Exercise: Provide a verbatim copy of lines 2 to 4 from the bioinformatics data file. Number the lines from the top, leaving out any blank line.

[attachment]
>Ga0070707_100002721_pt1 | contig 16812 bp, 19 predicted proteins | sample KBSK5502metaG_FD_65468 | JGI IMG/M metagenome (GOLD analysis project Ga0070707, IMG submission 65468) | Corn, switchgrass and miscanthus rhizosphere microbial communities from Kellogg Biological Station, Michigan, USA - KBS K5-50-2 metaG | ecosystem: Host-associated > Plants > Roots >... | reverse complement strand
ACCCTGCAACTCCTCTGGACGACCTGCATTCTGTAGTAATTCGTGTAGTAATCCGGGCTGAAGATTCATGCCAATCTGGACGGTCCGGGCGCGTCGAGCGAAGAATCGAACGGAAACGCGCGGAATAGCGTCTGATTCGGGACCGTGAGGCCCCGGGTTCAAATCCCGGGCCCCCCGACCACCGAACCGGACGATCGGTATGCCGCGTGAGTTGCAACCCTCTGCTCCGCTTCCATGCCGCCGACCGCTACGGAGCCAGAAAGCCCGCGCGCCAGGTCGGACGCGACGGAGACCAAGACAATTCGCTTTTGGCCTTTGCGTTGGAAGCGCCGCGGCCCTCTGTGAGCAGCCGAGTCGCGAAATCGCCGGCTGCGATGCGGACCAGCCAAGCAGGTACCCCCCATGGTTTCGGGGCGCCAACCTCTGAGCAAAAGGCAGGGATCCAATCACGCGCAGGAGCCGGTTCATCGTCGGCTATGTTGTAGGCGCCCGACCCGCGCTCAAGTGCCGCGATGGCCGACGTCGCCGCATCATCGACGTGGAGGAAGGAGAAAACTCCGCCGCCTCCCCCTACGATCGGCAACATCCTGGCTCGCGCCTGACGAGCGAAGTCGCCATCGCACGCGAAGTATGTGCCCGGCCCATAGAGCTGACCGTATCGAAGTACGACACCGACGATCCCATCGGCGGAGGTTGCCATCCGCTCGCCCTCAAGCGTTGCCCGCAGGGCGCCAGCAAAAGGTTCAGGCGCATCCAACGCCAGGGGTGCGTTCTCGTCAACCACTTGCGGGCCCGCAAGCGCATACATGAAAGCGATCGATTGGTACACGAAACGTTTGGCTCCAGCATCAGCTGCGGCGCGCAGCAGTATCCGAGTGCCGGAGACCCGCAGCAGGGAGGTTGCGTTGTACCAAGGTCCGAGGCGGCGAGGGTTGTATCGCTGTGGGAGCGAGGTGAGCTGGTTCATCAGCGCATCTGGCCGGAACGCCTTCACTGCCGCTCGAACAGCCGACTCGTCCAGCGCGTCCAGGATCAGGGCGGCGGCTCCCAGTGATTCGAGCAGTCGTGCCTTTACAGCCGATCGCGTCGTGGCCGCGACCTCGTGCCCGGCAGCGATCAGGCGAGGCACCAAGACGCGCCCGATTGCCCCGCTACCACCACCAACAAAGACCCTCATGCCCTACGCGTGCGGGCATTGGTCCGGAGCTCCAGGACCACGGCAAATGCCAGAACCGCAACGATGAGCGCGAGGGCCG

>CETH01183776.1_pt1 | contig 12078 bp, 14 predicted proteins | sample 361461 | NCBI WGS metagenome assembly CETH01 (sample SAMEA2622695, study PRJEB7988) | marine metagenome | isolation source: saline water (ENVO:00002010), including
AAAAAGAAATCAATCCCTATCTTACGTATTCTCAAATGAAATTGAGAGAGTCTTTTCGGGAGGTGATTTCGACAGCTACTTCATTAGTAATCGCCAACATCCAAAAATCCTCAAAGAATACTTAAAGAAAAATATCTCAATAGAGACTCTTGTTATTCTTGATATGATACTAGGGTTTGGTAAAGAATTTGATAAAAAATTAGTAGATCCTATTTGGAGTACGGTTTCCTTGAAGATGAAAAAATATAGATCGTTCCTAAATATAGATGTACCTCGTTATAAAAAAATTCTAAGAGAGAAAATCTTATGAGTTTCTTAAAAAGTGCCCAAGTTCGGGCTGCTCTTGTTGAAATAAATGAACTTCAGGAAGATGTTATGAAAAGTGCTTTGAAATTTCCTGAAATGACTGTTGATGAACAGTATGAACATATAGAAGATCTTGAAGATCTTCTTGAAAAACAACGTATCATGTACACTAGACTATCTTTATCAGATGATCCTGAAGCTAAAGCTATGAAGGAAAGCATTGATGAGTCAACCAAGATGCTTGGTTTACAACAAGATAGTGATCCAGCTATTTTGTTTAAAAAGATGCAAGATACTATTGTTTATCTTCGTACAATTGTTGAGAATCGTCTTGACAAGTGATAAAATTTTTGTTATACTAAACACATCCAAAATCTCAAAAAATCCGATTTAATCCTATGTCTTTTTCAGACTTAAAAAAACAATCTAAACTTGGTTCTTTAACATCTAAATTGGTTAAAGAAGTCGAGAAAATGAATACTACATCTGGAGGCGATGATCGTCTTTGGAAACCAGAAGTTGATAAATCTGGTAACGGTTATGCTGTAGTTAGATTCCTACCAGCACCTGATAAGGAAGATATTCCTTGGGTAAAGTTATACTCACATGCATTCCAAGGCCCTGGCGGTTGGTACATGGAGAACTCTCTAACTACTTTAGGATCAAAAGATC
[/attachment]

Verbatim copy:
ACCCTGCAACTCCTCTGGACGACCTGCATTCTGTAGTAATTCGTGTAGTAATCCGGGCTGAAGATTCATGCCAATCTGGACGGTCCGGGCGCGTCGAGCGAAGAATCGAACGGAAACGCGCGGAATAGCGTCTGATTCGGGACCGTGAGGCCCCGGGTTCAAATCCCGGGCCCCCCGACCACCGAACCGGACGATCGGTATGCCGCGTGAGTTGCAACCCTCTGCTCCGCTTCCATGCCGCCGACCGCTACGGAGCCAGAAAGCCCGCGCGCCAGGTCGGACGCGACGGAGACCAAGACAATTCGCTTTTGGCCTTTGCGTTGGAAGCGCCGCGGCCCTCTGTGAGCAGCCGAGTCGCGAAATCGCCGGCTGCGATGCGGACCAGCCAAGCAGGTACCCCCCATGGTTTCGGGGCGCCAACCTCTGAGCAAAAGGCAGGGATCCAATCACGCGCAGGAGCCGGTTCATCGTCGGCTATGTTGTAGGCGCCCGACCCGCGCTCAAGTGCCGCGATGGCCGACGTCGCCGCATCATCGACGTGGAGGAAGGAGAAAACTCCGCCGCCTCCCCCTACGATCGGCAACATCCTGGCTCGCGCCTGACGAGCGAAGTCGCCATCGCACGCGAAGTATGTGCCCGGCCCATAGAGCTGACCGTATCGAAGTACGACACCGACGATCCCATCGGCGGAGGTTGCCATCCGCTCGCCCTCAAGCGTTGCCCGCAGGGCGCCAGCAAAAGGTTCAGGCGCATCCAACGCCAGGGGTGCGTTCTCGTCAACCACTTGCGGGCCCGCAAGCGCATACATGAAAGCGATCGATTGGTACACGAAACGTTTGGCTCCAGCATCAGCTGCGGCGCGCAGCAGTATCCGAGTGCCGGAGACCCGCAGCAGGGAGGTTGCGTTGTACCAAGGTCCGAGGCGGCGAGGGTTGTATCGCTGTGGGAGCGAGGTGAGCTGGTTCATCAGCGCATCTGGCCGGAACGCCTTCACTGCCGCTCGAACAGCCGACTCGTCCAGCGCGTCCAGGATCAGGGCGGCGGCTCCCAGTGATTCGAGCAGTCGTGCCTTTACAGCCGATCGCGTCGTGGCCGCGACCTCGTGCCCGGCAGCGATCAGGCGAGGCACCAAGACGCGCCCGATTGCCCCGCTACCACCACCAACAAAGACCCTCATGCCCTACGCGTGCGGGCATTGGTCCGGAGCTCCAGGACCACGGCAAATGCCAGAACCGCAACGATGAGCGCGAGGGCCG

>CETH01183776.1_pt1 | contig 12078 bp, 14 predicted proteins | sample 361461 | NCBI WGS metagenome assembly CETH01 (sample SAMEA2622695, study PRJEB7988) | marine metagenome | isolation source: saline water (ENVO:00002010), including
AAAAAGAAATCAATCCCTATCTTACGTATTCTCAAATGAAATTGAGAGAGTCTTTTCGGGAGGTGATTTCGACAGCTACTTCATTAGTAATCGCCAACATCCAAAAATCCTCAAAGAATACTTAAAGAAAAATATCTCAATAGAGACTCTTGTTATTCTTGATATGATACTAGGGTTTGGTAAAGAATTTGATAAAAAATTAGTAGATCCTATTTGGAGTACGGTTTCCTTGAAGATGAAAAAATATAGATCGTTCCTAAATATAGATGTACCTCGTTATAAAAAAATTCTAAGAGAGAAAATCTTATGAGTTTCTTAAAAAGTGCCCAAGTTCGGGCTGCTCTTGTTGAAATAAATGAACTTCAGGAAGATGTTATGAAAAGTGCTTTGAAATTTCCTGAAATGACTGTTGATGAACAGTATGAACATATAGAAGATCTTGAAGATCTTCTTGAAAAACAACGTATCATGTACACTAGACTATCTTTATCAGATGATCCTGAAGCTAAAGCTATGAAGGAAAGCATTGATGAGTCAACCAAGATGCTTGGTTTACAACAAGATAGTGATCCAGCTATTTTGTTTAAAAAGATGCAAGATACTATTGTTTATCTTCGTACAATTGTTGAGAATCGTCTTGACAAGTGATAAAATTTTTGTTATACTAAACACATCCAAAATCTCAAAAAATCCGATTTAATCCTATGTCTTTTTCAGACTTAAAAAAACAATCTAAACTTGGTTCTTTAACATCTAAATTGGTTAAAGAAGTCGAGAAAATGAATACTACATCTGGAGGCGATGATCGTCTTTGGAAACCAGAAGTTGATAAATCTGGTAACGGTTATGCTGTAGTTAGATTCCTACCAGCACCTGATAAGGAAGATATTCCTTGGGTAAAGTTATACTCACATGCATTCCAAGGCCCTGGCGGTTGGTACATGGAGAACTCTCTAACTACTTTAGGATCAAAAGATC